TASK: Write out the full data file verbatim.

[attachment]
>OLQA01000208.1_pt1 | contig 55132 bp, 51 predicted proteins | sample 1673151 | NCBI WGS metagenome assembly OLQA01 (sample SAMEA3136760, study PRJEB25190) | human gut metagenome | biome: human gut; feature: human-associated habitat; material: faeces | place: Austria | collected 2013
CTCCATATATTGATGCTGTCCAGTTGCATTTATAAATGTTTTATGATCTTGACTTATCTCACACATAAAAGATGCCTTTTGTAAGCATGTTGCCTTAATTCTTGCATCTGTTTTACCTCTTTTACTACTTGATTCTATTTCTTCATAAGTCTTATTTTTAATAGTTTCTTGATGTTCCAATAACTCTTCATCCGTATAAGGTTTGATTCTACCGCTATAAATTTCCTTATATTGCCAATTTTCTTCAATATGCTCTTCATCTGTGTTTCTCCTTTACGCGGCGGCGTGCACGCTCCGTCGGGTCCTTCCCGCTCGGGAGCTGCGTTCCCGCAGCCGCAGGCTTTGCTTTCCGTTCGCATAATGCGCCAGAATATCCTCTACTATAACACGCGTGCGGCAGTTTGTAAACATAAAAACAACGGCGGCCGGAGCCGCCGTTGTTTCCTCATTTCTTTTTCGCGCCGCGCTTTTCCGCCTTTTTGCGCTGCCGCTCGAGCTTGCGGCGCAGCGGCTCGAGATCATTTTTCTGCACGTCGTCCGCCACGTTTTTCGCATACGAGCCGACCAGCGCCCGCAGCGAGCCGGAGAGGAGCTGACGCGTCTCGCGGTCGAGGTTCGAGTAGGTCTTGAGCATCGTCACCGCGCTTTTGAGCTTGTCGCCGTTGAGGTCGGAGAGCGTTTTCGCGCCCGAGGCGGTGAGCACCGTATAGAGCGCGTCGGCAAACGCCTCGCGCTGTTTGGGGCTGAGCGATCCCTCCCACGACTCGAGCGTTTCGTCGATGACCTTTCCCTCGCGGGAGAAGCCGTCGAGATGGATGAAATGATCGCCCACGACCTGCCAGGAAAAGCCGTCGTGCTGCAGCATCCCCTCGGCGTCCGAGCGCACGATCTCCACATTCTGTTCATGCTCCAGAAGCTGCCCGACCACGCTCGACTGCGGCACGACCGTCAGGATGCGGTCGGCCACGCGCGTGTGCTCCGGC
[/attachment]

>OLQA01000208.1_pt1 | contig 55132 bp, 51 predicted proteins | sample 1673151 | NCBI WGS metagenome assembly OLQA01 (sample SAMEA3136760, study PRJEB25190) | human gut metagenome | biome: human gut; feature: human-associated habitat; material: faeces | place: Austria | collected 2013
CTCCATATATTGATGCTGTCCAGTTGCATTTATAAATGTTTTATGATCTTGACTTATCTCACACATAAAAGATGCCTTTTGTAAGCATGTTGCCTTAATTCTTGCATCTGTTTTACCTCTTTTACTACTTGATTCTATTTCTTCATAAGTCTTATTTTTAATAGTTTCTTGATGTTCCAATAACTCTTCATCCGTATAAGGTTTGATTCTACCGCTATAAATTTCCTTATATTGCCAATTTTCTTCAATATGCTCTTCATCTGTGTTTCTCCTTTACGCGGCGGCGTGCACGCTCCGTCGGGTCCTTCCCGCTCGGGAGCTGCGTTCCCGCAGCCGCAGGCTTTGCTTTCCGTTCGCATAATGCGCCAGAATATCCTCTACTATAACACGCGTGCGGCAGTTTGTAAACATAAAAACAACGGCGGCCGGAGCCGCCGTTGTTTCCTCATTTCTTTTTCGCGCCGCGCTTTTCCGCCTTTTTGCGCTGCCGCTCGAGCTTGCGGCGCAGCGGCTCGAGATCATTTTTCTGCACGTCGTCCGCCACGTTTTTCGCATACGAGCCGACCAGCGCCCGCAGCGAGCCGGAGAGGAGCTGACGCGTCTCGCGGTCGAGGTTCGAGTAGGTCTTGAGCATCGTCACCGCGCTTTTGAGCTTGTCGCCGTTGAGGTCGGAGAGCGTTTTCGCGCCCGAGGCGGTGAGCACCGTATAGAGCGCGTCGGCAAACGCCTCGCGCTGTTTGGGGCTGAGCGATCCCTCCCACGACTCGAGCGTTTCGTCGATGACCTTTCCCTCGCGGGAGAAGCCGTCGAGATGGATGAAATGATCGCCCACGACCTGCCAGGAAAAGCCGTCGTGCTGCAGCATCCCCTCGGCGTCCGAGCGCACGATCTCCACATTCTGTTCATGCTCCAGAAGCTGCCCGACCACGCTCGACTGCGGCACGACCGTCAGGATGCGGTCGGCCACGCGCGTGTGCTCCGGC